American Veterinary Medical Association reports that pet-owning households spent an average of $356 annually on veterinary visits in 2007, the latest year for which data is available. A story in USA Today, a publication that incidentally makes fine puppy-training tools, says financially struggling pet owners are now having trouble paying those veterinarian bills and are often choosing euthanasia over expensive treatments.
I'm not sure that's such a bad thing.
Personally, I think $356 on vet bills is a lot of money – whether you're financially strapped or not. Not very long ago, a dog's (or a cat's) life meant sleeping outside and hoping for a few table scraps. Today, a pet is a family member and sleeps on a therapeutic canine-support mattress – or in bed with his owner. And goes to the vet for Well Doggy Visits.
Recently, Spike Thomas had to have a growth removed from his leg that the vet said looked like it might be cancerous. Spike's not a very cooperative patient – he might bite the doc – so he had to have anesthesia. While he was under the influence, the vet recommended that he have his teeth cleaned. When all was said and done, the bill approached $1,000 and the growth wasn't cancerous after all. Holy Smoke.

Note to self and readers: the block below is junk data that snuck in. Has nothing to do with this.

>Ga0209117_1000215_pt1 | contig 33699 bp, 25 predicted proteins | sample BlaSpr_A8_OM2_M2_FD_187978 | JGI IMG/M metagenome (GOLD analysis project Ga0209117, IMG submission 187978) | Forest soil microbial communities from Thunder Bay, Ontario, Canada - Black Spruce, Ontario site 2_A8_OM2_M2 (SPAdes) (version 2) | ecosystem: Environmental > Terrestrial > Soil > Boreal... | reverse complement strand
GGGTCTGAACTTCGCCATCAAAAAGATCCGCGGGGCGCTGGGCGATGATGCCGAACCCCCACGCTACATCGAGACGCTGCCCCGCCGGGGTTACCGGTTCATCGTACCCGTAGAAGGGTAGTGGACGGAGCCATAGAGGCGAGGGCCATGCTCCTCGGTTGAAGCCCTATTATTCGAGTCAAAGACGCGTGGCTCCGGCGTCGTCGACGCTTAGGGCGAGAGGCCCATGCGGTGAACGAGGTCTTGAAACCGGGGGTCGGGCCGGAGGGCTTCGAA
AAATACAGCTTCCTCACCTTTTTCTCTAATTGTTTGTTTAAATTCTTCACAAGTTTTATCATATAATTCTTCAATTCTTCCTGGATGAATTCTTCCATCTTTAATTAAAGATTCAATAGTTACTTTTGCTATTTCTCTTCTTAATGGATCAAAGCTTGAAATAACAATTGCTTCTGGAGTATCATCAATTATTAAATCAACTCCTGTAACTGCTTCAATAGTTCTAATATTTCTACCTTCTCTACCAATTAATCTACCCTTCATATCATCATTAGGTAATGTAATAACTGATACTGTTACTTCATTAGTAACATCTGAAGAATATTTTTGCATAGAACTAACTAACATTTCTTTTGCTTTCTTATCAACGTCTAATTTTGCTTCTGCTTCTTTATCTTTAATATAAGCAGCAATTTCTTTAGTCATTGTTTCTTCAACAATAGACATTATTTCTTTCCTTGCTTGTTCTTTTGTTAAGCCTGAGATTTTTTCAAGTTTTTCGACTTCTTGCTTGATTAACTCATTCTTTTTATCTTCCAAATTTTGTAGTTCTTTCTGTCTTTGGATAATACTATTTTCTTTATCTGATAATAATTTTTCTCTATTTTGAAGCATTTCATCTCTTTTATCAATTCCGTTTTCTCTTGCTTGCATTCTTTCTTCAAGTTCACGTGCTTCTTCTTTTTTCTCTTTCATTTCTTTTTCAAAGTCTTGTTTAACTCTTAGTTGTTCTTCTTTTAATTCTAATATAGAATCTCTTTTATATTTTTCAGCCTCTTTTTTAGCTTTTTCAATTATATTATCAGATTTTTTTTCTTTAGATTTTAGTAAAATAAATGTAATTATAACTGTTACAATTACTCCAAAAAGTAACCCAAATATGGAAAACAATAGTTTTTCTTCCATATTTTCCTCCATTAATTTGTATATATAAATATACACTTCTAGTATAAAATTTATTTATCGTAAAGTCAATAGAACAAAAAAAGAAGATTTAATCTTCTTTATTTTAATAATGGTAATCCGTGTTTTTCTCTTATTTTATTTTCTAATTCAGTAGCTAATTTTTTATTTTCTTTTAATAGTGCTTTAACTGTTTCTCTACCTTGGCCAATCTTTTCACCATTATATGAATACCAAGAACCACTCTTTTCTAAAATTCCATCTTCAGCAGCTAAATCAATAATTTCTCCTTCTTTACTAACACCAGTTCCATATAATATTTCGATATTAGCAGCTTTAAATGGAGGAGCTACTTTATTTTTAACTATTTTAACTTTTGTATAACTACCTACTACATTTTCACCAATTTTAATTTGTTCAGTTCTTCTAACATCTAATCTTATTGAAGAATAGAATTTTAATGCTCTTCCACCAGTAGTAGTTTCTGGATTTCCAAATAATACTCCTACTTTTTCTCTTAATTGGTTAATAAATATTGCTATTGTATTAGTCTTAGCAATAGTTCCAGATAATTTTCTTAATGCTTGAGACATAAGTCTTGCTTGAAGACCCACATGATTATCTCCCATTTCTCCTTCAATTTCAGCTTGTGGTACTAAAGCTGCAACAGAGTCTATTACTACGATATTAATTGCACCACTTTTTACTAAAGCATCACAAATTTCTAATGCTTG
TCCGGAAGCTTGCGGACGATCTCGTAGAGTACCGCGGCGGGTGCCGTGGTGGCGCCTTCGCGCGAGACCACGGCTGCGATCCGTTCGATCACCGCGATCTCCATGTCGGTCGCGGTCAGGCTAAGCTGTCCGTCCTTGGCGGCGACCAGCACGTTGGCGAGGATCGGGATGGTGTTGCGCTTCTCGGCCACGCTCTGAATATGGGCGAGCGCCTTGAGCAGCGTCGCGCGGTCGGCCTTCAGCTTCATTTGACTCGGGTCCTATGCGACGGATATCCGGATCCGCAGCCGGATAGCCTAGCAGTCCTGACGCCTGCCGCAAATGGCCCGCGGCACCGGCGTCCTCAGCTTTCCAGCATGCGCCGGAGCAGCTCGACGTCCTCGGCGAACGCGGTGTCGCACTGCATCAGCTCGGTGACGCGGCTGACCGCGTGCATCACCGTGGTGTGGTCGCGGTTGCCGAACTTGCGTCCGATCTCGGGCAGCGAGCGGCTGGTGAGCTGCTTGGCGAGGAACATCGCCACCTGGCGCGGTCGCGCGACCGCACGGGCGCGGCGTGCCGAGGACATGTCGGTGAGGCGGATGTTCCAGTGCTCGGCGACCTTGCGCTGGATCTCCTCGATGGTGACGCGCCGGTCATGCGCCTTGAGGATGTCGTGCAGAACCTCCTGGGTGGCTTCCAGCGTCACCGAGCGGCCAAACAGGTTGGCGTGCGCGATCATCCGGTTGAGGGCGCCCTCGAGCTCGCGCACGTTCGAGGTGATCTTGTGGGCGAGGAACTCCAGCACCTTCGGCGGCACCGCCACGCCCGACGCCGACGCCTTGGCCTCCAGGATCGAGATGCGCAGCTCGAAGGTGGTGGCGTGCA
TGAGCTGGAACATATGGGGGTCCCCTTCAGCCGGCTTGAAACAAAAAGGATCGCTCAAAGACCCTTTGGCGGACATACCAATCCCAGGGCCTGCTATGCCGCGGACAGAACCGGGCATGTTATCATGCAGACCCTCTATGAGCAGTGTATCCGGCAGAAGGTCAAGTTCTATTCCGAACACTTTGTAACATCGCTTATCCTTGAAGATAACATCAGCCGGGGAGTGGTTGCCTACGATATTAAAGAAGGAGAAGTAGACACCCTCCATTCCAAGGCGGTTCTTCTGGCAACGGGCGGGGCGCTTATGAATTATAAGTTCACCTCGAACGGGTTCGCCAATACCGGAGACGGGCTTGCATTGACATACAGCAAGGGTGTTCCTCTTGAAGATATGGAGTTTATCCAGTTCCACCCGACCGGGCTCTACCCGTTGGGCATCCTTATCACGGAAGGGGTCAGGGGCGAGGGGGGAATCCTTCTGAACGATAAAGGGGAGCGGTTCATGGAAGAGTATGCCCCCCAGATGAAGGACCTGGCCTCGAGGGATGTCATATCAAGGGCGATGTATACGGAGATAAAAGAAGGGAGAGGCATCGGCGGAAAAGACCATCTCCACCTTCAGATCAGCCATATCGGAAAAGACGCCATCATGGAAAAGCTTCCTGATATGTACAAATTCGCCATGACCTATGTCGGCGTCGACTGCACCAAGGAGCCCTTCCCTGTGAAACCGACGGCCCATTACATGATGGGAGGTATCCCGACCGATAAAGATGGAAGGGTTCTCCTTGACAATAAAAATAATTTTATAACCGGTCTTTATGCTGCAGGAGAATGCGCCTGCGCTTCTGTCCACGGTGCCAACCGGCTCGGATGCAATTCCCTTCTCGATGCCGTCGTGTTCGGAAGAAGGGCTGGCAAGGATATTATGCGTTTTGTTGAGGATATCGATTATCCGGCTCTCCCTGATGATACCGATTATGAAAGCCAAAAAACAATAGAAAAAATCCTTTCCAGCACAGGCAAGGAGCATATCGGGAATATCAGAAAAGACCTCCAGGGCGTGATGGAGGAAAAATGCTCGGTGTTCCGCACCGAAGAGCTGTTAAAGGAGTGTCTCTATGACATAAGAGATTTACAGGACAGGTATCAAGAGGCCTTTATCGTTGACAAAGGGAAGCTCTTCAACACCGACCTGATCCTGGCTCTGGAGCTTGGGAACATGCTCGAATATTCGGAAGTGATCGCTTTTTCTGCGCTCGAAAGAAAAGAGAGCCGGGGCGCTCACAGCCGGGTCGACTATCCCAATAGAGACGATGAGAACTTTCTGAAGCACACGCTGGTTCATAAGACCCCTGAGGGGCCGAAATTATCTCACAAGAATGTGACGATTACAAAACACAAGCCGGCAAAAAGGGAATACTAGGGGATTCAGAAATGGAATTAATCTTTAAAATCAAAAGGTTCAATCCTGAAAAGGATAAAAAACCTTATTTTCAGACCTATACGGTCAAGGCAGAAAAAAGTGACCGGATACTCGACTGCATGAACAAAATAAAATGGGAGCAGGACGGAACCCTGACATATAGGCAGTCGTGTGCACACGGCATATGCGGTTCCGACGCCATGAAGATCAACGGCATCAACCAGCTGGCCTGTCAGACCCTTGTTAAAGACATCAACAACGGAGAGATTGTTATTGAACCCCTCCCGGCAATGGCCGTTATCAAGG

I love Spike. He's my constant companion, but he's a 10-year-old mutt and in these troubled times, it's hard to justify treating him like a human being. I say yes to food, water, warmth and maybe no to expensive medical care, even if it means Spike has bad breath and a few less dog years.
Upon hearing me express these sentiments aloud, Spike, an 85-pound lover of cheddar cheese, gave me the sad-eyed look reserved for humans who don't have a clue.
Before he takes me out for a walk, I'll point out the home page of the Humane Society of the United States, which offers a state-by-state list of groups offering free or discounted pet food, medical care and temporary foster care for pet owners affected by the current economic downturn. It's a resource worth barking about.
Quibbling over Kibble and Big Vet Bills